When Category 5 Hurricane Dorian ripped through the Bahamas in 2019, the storm ravaged the islands of Grand Bahama and Abaco, leaving tens of thousands of residents homeless. In the month following the storm’s aftermath, nearly 4,000 Bahamian refugees migrated to the United States — most of which settled in South Florida.
Of course, Florida will experience its own climate migration in the coming years as intense storms decimate its coastal communities, among others across the country. As a result, several regions should anticipate a wave of migrants and former coastal residents seeking higher ground.
Studies have predicted direct and indirect sea-level rise will significantly increase by 2100. Thirteen million people may be affected by direct flooding, while indirect flooding could displace 25 million.
According to a recent Urban Institute report, large-scale climate migration could widen the gap between housing supply and affordability. Their analysis found a 9% population increase in Cuban migrants corresponded with an 8% to 11% increase in rent in Miami.
It is difficult to predict the future housing market amid volatile weather conditions. Yet, federal, state and city governments are not sitting idly. The U.S. Federal Emergency Management Agency reserved $500 million in funding in August 2020 for various mitigation and pre-disaster construction projects for vulnerable communities. The goal is for cities to build a more resilient infrastructure that empowers residents to remain settled in climate-safe zones rather than flee.
Many migrants move to nearby inland counties to avoid climate change impacts anyway. Creating highly-resilient safe spaces is crucial for the influx of new residents within and outside susceptible areas.
Experts agree climate migration is inevitable as more people aim to protect themselves and their assets from extreme weather events and natural disasters. Cities can improve resilience within their housing markets to accommodate these residents in several ways.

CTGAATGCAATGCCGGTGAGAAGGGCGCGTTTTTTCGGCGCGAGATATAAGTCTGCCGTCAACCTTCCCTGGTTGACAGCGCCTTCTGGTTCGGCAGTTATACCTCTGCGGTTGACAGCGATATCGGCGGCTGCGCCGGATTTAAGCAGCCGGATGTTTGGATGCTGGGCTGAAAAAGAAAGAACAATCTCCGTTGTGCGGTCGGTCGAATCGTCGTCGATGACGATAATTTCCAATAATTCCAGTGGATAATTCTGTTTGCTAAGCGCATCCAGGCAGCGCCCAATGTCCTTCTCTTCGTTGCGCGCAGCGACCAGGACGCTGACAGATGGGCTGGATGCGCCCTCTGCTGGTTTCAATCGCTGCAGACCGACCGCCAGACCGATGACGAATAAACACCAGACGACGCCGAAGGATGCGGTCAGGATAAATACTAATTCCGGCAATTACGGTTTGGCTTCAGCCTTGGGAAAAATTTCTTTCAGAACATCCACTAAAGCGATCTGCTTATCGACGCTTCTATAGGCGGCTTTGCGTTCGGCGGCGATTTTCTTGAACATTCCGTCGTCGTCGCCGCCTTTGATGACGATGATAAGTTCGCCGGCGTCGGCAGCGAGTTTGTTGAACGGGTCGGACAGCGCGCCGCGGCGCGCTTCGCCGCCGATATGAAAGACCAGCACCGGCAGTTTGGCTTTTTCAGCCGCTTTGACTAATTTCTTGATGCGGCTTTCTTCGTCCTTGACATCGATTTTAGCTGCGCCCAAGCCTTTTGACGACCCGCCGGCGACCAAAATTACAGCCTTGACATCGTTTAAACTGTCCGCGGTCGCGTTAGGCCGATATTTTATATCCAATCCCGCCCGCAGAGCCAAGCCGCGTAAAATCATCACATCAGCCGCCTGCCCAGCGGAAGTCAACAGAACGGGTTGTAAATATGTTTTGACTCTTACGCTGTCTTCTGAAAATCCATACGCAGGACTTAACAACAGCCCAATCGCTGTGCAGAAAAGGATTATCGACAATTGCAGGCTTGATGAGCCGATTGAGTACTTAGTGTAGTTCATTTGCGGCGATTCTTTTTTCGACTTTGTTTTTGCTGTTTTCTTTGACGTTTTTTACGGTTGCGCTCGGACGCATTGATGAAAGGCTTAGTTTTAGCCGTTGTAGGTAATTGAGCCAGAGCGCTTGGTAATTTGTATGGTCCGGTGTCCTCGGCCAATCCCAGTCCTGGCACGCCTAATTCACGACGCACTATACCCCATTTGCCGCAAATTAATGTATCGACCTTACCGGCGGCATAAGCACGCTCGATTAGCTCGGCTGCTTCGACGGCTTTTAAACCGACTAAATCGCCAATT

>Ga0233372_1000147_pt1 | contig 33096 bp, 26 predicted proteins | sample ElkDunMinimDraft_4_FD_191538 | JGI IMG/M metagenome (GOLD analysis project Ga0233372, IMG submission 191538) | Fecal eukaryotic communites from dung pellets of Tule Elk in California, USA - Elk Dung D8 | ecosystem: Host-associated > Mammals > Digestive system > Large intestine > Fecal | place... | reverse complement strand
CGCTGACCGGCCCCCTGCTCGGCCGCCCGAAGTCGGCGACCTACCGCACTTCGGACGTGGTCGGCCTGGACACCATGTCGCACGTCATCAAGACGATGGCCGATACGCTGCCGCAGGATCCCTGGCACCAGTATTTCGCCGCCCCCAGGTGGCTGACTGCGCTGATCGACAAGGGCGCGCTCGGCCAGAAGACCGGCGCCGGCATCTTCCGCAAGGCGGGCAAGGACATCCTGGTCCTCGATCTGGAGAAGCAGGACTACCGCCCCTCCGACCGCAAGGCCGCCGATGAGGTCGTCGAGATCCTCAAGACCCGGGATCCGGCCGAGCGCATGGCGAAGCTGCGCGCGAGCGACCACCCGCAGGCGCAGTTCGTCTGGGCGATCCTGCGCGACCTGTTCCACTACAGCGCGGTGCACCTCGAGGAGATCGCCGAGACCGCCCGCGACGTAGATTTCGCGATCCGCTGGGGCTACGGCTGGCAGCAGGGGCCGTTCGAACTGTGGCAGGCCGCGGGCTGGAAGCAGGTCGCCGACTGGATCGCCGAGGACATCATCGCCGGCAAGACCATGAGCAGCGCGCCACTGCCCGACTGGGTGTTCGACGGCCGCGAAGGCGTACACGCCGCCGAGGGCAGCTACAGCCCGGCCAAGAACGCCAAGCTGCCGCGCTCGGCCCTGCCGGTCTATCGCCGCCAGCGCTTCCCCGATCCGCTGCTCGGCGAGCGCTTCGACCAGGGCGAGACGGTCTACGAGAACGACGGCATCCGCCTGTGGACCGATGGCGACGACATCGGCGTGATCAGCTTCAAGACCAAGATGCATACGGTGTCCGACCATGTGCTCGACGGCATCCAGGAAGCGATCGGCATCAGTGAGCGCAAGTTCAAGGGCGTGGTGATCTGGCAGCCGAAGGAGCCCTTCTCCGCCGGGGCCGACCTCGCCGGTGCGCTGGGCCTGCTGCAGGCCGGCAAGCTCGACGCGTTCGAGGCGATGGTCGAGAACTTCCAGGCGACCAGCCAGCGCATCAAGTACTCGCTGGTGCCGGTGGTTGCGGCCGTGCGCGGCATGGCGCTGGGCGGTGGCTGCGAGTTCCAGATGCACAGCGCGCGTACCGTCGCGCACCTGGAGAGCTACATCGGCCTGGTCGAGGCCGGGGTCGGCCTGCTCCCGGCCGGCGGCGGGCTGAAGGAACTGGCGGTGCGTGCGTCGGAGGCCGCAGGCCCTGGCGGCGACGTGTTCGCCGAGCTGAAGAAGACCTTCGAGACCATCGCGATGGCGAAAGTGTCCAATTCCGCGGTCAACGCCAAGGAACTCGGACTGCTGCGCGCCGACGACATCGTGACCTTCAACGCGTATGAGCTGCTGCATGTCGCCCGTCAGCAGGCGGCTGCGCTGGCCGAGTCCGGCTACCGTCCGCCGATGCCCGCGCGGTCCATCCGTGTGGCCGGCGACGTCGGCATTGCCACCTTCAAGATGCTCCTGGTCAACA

For example, ramping up multifamily housing on vacant lots will safeguard the future housing supply. Solar panel micro-farms on available land are another possibility for cities to tap into more widespread renewable energy. Utilizing green technologies and equipment — such as those that operate on rechargeable batteries — eliminates carbon emissions for these purposes and is an environmentally-sound solution for greener construction.
Additional items cities and the housing market should factor into their climate resistance strategy include the following:
- Upgrade water and waste facilities
- Build a more robust and sustainable public transportation system
- Invest in public schools and community programs that meet the needs of vulnerable populations
- Generate a locally-grown food source to minimize food deserts
- Ensure the availability of affordable housing
Forecasts suggest 62.5% of the world population will reside in cities by 2050. Many Americans already live in and around metropolitan areas for work. Therefore, comprehensive environmental urban planning is the surest way to support life and the economy within these communities.
Keeping up with the housing demand will likely be the most significant challenge — over 3 million people were left homeless in the U.S. in 2022 due to climate change disasters. As time passes, coastal communities in flood-prone zones and increasingly hot regions will see the largest migrations. Where people will primarily end up remains unknown — a sound reason for more cities and surrounding areas to adopt climate resilience plans, widespread multi-family housing and green infrastructure.
Climate change will undoubtedly change the way many people live. For those residing along the coast, climate change delivers potential disasters and uprooting. Cities should prepare their housing markets as more people move away from vulnerable areas. Building more climate-resistant havens can offset some of the overcrowding various cities and towns will experience.
See more posts from Jane Marsh at environment.co
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